What is a QLED?

Light emitting diodes – LEDs for short – are increasingly popular in lighting and displays. Now, almost all LCD TVs, computer monitors and mobile phones, are backlit with LEDs, making them known as LED TVs, LED-LCD TVs, or just LCD screens. They are also at the front of the push for more energy efficient light bulbs to replace incandescent and even fluorescent bulbs for general lighting applications.

In a typical LED, several materials are layered together in a structure called a device stack. These materials are carefully selected to emit the desired color light with high brightness and efficiency. The overall thickness of this whole device stack is approximately 10 micrometers thick, or about the width of a human hair. These LEDs, like the type that earned Nakamura, Amano, and Akasaki the Nobel Prize in Physics for 2014, are the template from which QLEDs are born.

QLEDs are these LEDs, but with quantum dots made to be the material which emits light, rather than some other material. In a typical QLED device stack, the quantum dots are surrounded by other materials responsible for injecting charges into the quantum lot layer. When the injected charges find each other on a quantum dot, they “recombine”, or destroy each other to emit light. This process is called electroluminescence (EL). This is the same physical mechanism by which another upcoming technology, OLEDs, work. But in contrast to OLEDs, by taking advantage of an interesting effect from quantum mechanics called the quantum confinement effect, we can tune the color of emitted light simply by changing chemical make-up and size of the quantum dot. Additionally, the colors emitted by our quantum dots are objectively more pure than those emitted by OLEDs. The image below shows a typical QLED device stack, which is only ~200 nanometers thick, or 1/1,000th the width of a human hair.

device-stack

Image: The device stack structure of a typical QLED (quantum dot LED) which is roughly 200 nm thick, or 1/1000th the width of a human hair.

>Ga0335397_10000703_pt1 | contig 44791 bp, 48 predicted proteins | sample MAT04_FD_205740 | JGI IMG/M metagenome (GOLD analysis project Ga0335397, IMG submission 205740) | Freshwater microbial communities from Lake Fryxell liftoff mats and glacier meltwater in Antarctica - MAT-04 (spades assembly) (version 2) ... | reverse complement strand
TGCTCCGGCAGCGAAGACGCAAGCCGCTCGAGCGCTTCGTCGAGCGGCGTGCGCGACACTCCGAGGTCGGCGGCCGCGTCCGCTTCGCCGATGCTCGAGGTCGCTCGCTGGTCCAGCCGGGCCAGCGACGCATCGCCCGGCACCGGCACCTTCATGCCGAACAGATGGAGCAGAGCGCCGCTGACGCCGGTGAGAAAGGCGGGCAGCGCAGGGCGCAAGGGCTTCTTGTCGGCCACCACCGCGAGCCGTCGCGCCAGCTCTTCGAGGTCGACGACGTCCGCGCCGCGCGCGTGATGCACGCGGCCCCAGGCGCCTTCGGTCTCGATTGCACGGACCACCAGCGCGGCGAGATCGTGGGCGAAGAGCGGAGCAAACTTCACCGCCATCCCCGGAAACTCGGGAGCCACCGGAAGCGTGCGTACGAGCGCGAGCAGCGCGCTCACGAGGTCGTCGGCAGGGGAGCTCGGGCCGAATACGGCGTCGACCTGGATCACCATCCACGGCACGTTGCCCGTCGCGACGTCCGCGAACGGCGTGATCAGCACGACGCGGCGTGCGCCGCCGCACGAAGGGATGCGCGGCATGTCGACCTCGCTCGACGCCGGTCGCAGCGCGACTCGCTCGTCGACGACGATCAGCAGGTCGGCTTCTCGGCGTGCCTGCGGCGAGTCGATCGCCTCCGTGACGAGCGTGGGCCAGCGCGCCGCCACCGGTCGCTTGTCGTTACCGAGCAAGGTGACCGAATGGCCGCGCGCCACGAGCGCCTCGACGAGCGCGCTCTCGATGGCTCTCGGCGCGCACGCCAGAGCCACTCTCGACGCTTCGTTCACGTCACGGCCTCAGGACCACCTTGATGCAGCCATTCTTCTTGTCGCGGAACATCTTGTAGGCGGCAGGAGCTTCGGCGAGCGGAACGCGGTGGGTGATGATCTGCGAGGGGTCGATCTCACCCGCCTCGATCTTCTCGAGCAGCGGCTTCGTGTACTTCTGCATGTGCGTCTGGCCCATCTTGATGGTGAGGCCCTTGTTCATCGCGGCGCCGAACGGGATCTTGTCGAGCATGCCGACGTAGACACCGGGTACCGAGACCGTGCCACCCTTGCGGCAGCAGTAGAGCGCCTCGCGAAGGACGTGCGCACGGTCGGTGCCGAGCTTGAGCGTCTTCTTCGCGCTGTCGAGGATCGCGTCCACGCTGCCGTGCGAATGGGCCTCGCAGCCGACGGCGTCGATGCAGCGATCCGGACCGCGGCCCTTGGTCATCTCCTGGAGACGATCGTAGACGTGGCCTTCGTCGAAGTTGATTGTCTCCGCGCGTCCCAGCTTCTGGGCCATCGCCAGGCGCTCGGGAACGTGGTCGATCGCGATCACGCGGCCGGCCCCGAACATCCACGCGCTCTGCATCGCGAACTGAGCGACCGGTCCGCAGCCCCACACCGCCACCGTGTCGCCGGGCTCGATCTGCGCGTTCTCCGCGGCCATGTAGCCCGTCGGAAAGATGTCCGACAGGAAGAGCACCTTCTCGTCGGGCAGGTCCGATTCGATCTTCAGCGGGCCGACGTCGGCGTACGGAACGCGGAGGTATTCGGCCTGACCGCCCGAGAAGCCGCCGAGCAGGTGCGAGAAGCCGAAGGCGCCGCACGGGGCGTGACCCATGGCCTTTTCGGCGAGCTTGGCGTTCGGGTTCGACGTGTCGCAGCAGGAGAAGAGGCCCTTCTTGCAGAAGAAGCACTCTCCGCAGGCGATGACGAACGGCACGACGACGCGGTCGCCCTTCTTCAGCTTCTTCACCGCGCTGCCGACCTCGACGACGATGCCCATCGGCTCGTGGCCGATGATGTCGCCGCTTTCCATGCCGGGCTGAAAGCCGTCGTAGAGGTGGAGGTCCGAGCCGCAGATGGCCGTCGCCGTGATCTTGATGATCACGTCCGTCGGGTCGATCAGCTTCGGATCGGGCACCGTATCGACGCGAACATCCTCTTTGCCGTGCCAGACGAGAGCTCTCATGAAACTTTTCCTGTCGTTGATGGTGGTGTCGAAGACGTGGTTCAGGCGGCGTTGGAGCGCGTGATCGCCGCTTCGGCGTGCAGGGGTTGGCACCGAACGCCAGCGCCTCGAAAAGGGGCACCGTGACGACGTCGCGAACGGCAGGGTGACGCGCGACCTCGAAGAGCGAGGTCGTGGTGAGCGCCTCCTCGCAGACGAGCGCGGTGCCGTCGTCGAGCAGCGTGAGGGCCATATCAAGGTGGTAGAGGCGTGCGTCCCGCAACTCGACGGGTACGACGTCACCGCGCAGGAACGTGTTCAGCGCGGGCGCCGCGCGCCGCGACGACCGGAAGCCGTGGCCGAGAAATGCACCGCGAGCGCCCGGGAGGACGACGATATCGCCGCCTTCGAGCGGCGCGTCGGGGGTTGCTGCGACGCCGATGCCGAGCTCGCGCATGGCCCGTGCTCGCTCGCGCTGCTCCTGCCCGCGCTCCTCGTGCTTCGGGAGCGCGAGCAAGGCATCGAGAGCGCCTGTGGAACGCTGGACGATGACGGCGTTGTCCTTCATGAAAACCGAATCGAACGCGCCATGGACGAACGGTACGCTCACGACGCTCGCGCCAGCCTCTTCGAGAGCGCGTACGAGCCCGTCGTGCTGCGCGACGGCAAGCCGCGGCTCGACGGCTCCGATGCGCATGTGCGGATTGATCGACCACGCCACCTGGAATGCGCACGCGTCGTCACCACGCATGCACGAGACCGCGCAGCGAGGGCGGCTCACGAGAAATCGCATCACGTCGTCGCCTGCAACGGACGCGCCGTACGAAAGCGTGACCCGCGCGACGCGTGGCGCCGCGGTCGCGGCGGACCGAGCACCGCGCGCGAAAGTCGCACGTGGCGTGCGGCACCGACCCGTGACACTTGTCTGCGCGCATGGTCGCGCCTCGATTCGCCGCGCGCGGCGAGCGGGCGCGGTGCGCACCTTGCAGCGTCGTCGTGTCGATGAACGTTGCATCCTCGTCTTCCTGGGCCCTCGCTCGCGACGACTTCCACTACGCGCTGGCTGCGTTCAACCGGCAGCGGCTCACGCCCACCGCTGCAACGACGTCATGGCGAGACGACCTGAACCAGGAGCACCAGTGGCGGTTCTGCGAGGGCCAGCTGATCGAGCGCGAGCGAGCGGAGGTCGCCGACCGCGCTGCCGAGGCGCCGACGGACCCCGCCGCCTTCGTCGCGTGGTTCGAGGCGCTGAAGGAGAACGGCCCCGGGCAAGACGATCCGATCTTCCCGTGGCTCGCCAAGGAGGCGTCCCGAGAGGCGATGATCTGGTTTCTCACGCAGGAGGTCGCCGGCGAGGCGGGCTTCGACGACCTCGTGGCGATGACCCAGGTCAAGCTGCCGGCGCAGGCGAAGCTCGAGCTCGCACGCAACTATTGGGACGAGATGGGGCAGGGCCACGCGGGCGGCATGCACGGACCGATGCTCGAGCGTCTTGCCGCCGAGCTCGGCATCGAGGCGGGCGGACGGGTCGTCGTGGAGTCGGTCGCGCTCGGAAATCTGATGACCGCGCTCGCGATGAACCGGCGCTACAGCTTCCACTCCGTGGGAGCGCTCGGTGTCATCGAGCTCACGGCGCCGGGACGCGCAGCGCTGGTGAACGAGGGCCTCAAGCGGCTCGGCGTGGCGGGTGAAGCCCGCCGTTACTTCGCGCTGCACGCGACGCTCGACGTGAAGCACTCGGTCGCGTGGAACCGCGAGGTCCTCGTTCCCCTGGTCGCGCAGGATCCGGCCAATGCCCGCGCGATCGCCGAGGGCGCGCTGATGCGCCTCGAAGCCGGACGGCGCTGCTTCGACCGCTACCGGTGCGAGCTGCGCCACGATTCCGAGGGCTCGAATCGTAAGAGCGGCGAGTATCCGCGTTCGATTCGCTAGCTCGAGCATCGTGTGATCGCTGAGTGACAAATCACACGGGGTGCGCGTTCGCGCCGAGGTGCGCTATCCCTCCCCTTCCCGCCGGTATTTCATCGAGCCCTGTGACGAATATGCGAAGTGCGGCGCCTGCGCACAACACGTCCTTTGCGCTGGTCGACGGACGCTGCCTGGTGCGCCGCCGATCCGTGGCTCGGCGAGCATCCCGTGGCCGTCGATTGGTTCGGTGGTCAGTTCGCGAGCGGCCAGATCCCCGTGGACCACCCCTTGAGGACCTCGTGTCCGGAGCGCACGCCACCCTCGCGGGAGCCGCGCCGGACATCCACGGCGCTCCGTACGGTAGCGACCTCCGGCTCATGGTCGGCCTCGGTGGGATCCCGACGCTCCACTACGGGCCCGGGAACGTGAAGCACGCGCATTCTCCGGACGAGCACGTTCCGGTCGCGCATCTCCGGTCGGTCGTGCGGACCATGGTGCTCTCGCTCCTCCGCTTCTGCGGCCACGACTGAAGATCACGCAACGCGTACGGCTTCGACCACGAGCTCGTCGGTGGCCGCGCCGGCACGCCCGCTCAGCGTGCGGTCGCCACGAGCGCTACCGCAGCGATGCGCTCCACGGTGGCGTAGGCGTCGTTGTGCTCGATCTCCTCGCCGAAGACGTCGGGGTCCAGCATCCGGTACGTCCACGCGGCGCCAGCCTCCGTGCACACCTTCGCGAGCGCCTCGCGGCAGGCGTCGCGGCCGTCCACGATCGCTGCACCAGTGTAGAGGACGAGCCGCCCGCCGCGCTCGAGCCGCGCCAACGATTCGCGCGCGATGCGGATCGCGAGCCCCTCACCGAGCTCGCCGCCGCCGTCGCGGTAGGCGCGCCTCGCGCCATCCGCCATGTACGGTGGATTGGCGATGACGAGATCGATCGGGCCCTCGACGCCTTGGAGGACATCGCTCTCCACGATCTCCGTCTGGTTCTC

Image credit: http://www.photonics.com/images/spectra/features/2007/May/QuantumDots_Fig5_CoreShell.jpg

What are the Advantages of QLEDs?

Nanophotonica’s QLED Advantage

Current quantum dot display and lighting technology from our competitors merely uses quantum dots as backlight color converters in decades-old LCD technology. This adds another layer of complexity to an already outdated product. These bulky products still suffer from high cost of manufacturing, low contrast ratio, slow pixel switching, narrow viewing angles and high power consumption. These quality and cost problems are significant for the customer.

Our NanoPhotonica QLED display technology overcomes these problems and delivers the highest quality products to the customer. Unlike our competitors, we employ quantum dots and other unique nanomaterials as standalone, electrically-driven LEDs to deliver purer colors at lower operating power without complex color filtering and polarizing structures. Using quantum dots in this way also allows us to take advantage of inexpensive high-throughput mass production techniques like printing to reduce cost to the customer and increase profit margins to manufacturers. Additionally, our QLED technology enables ultra-thin and lightweight displays with a high contrast ratio, wide viewing angles, and fast on/off switching, giving the customer the best color quality, motion rendering, and longer device battery life.

See table below: